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Ross: Running health care like a business works well, until it doesn’t

Coronavirus testing continues to ramp up. (Greater Seattle Coronavirus Assessment Network)

Reporters keep trying get the President to admit he didn’t shut things down soon enough. But even if he had ordered all of us to stay home in January, would we have done it?

I’m guessing that, like the President, most people didn’t believe this was real until they saw those infection forecasts.

Early testing might have convinced us sooner, but we couldn’t test then, and we’re still having trouble now.

“Yeah, right now we’re still dealing with a shortage of the swabs and the part of the kits right there at the front lines when the swab goes up the nose,” said Dr. Keith Jerome.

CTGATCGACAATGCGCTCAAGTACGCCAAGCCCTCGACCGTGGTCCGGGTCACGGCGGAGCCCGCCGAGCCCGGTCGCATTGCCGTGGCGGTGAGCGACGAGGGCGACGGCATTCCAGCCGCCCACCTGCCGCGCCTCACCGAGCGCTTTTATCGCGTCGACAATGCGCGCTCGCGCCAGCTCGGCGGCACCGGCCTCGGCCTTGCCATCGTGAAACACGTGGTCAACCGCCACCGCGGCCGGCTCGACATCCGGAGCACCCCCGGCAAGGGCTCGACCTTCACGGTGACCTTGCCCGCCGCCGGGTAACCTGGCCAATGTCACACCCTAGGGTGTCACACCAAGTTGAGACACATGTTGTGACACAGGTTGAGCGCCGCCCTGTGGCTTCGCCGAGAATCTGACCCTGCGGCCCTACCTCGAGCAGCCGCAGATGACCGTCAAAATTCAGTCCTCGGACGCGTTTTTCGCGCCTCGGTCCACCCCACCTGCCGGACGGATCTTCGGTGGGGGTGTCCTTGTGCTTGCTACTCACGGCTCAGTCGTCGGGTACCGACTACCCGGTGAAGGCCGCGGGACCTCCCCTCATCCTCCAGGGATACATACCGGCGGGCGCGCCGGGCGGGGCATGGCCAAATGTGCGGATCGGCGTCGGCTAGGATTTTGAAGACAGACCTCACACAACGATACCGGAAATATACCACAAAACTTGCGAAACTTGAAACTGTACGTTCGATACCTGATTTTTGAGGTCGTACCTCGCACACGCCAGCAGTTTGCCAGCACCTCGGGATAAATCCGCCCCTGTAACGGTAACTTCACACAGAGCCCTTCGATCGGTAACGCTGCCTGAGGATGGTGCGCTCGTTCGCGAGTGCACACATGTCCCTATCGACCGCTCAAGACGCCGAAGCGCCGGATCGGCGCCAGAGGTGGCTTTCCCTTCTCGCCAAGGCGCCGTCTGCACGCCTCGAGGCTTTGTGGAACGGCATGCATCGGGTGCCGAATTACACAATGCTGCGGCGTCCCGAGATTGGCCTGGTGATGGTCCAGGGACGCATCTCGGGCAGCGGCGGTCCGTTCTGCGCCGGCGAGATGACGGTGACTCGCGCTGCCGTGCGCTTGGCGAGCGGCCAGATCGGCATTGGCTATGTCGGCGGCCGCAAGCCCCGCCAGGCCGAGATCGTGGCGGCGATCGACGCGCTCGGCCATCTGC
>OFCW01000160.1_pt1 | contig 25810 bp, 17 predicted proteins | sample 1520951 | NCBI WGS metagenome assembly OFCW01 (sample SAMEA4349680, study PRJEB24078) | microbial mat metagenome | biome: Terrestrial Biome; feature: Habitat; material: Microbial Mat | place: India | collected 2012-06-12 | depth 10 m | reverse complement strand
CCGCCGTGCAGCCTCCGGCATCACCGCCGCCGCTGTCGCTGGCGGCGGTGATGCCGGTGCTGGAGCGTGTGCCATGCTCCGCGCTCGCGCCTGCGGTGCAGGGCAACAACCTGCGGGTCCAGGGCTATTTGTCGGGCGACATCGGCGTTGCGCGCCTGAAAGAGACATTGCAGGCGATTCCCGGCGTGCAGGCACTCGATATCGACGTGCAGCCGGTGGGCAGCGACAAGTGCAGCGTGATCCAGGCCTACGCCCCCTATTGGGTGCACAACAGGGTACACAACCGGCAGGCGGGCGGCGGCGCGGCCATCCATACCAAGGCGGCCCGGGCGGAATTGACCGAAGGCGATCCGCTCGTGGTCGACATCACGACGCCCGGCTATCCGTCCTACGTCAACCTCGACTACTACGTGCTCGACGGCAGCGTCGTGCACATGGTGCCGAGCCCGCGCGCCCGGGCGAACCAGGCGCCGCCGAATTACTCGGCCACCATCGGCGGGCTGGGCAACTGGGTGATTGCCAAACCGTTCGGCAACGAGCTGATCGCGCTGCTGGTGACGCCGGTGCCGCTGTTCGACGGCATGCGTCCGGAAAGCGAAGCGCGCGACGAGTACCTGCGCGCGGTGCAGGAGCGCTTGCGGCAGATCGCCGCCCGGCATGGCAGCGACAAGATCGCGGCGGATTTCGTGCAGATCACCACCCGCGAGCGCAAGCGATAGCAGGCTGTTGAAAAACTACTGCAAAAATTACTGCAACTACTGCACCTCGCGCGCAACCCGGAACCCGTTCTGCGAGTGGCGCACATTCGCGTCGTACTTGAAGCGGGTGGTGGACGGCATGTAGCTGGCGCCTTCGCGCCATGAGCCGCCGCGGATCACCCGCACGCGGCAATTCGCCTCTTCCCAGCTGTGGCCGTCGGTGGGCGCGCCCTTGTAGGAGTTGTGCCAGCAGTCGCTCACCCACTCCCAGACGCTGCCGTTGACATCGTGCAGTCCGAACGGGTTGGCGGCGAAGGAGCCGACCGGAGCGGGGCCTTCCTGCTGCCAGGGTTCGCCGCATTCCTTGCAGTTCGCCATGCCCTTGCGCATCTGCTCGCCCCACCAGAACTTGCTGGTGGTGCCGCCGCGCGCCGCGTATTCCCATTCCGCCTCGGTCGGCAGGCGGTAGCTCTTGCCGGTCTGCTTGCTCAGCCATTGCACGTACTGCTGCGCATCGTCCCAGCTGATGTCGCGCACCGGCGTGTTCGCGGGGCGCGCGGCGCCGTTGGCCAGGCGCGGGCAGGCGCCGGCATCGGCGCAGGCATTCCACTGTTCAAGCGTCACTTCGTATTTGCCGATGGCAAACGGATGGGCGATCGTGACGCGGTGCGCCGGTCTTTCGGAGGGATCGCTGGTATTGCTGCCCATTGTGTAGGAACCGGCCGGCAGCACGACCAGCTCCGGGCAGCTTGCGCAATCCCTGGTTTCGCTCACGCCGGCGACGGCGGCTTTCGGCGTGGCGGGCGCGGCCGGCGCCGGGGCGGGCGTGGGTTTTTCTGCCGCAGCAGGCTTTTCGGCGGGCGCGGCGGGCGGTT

Dr. Jerome runs the University of Washington Virology lab, which has been right in the center of this. He’s got the machines, he’s got the staff, he just has no way to take enough samples.

It turns out well-intentioned hospital managers have learned to be super-efficient, only ordering exactly what they need, and buying from the cheapest suppliers. But as a result, those crucial swabs have to come from China.

“Unfortunately, we just have sort of outsourced a lot of capacity to make simple things in this country, and I think we probably feel a little bit silly that we can’t make such a simple thing,” he noted.

The lesson here is that running health care like a business works really well until it doesn’t. And then, your attempt to save a little money ends up costing $6 trillion.

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